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Read: more about the tests in Agricultural Research.
New Tests Accurately Detect Horse DiseaseBy Kathryn Barry Stelljes
July 13, 2000
Horse owners who transport their animals internationally for equestrian competitions may soon have an easier time ensuring their horses are healthy, thanks to new tests for piroplasmosis.
The United States is free of this tick-borne disease, also known as equine babesiosis. To keep the disease from infecting American animals, horses transported here for races, shows and other competitions must be certified free of the disease.
That can be costly, because horses must be quarantined while they are awaiting test results and must often be retested to ensure accurate results. In addition, American horses that travel to other countries where piroplasmosis is present must be tested before they can return.
The new tests--one for each of the two parasites that can cause the disease--should speed up the process once they are accepted by international regulatory authorities as appropriate tests. The current test, called a complement fixation test, can give false positive or false negative readings. The new tests rely on molecular techniques that give more accurate results.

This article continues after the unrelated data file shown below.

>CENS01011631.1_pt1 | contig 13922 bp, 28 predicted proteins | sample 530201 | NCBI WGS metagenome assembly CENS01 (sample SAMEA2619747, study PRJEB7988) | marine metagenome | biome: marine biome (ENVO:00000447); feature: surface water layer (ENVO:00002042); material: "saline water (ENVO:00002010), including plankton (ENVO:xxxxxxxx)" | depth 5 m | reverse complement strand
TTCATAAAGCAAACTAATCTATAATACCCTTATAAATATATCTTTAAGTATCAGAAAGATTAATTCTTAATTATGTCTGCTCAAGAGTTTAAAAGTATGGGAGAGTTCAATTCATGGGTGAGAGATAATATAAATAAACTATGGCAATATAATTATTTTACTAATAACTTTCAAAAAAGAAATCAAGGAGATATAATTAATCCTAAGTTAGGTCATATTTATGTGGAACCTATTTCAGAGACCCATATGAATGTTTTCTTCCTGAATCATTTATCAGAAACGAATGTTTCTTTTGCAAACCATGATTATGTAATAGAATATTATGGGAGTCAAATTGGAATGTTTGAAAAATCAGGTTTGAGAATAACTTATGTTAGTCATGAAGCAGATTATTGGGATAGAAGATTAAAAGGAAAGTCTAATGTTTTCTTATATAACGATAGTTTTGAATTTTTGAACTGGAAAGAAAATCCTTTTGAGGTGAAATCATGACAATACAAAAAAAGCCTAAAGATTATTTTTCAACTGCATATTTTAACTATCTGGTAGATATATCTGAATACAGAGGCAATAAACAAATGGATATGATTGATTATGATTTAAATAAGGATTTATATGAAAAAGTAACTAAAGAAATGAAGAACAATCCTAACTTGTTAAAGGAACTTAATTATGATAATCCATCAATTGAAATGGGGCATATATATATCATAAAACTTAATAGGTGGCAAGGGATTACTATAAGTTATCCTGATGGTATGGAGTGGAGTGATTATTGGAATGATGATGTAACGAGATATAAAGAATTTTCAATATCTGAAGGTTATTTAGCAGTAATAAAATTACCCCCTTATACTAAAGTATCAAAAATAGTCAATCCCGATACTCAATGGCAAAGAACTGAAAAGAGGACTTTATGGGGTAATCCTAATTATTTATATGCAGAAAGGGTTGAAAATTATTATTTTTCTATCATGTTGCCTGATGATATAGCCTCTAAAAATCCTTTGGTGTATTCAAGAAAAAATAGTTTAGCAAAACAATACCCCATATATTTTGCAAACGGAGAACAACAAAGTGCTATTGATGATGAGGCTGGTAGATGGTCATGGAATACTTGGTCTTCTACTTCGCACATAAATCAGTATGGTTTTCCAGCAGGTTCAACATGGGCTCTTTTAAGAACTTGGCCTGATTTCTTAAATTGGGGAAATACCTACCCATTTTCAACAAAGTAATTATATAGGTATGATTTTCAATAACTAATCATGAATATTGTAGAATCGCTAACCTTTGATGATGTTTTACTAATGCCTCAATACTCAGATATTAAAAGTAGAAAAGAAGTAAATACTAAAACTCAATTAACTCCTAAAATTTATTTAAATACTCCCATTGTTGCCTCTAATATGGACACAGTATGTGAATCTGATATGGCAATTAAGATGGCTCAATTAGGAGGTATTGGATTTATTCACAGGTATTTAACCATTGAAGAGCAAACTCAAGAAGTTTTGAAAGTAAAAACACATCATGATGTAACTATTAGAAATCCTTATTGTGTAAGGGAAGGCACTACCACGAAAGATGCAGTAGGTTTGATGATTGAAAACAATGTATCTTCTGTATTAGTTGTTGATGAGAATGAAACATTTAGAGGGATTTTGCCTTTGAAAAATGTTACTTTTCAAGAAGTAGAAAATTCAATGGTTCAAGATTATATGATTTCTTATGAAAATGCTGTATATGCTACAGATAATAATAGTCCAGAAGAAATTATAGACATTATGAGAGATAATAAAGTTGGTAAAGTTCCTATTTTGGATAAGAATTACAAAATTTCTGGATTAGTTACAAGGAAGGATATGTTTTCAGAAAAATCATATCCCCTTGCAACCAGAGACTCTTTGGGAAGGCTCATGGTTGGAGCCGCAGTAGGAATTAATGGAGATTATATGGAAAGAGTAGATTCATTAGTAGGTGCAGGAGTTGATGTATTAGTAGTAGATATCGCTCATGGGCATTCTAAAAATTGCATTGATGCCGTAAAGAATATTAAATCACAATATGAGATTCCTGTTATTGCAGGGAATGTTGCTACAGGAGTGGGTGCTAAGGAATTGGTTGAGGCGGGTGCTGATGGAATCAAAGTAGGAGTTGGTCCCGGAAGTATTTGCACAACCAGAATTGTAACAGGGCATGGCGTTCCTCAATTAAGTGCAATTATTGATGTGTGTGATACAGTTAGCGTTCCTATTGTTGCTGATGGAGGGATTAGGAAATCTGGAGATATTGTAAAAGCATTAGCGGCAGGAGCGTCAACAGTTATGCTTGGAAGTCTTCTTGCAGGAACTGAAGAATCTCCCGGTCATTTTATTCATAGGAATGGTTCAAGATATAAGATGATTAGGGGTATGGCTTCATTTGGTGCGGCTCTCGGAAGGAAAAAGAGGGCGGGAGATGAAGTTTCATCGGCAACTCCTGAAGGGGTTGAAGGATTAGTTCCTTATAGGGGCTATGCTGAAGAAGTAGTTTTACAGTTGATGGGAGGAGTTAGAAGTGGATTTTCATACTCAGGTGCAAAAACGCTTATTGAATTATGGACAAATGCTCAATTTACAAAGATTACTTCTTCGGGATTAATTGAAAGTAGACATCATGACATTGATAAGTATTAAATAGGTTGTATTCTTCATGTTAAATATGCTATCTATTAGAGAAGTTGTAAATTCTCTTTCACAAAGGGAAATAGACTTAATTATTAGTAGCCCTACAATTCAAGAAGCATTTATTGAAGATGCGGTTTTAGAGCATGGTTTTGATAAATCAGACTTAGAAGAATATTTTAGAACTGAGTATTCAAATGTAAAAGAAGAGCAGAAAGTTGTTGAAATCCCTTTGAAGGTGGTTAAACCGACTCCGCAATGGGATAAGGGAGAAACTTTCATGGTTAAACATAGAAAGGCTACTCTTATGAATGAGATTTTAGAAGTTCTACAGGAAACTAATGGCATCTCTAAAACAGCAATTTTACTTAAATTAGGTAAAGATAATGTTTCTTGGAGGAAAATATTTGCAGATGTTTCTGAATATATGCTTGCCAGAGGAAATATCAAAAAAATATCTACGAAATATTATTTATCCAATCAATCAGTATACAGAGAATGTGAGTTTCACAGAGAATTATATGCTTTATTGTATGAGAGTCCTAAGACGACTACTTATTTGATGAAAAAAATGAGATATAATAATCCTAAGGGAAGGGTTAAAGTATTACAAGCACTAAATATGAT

Another advantage: The new tests do not require the use of live horses. Genetic material used in the new tests can be grown in bacteria. The complement fixation test relies on obtaining parasites and blood with antibodies from infected live horses.
Donald Knowles, at ARS Animal Disease Research Unit in Pullman, Wash., and collaborators at Washington State University developed the tests. ARS and WSU have applied for patents. VMRD, a Pullman company that produces diagnostic test kits, plans to sell the tests under a patent license within the next 5 years.
A story on these tests appears in the July issue of Agricultural Research, the agencys monthly magazine.
ARS is the chief research agency of the U.S. Department of Agriculture.
Scientific contact: Donald Knowles, ARS Animal Disease Research Unit, Pullman, Wash., phone (509) 335-6022, fax (509) 335-8328, email@example.com.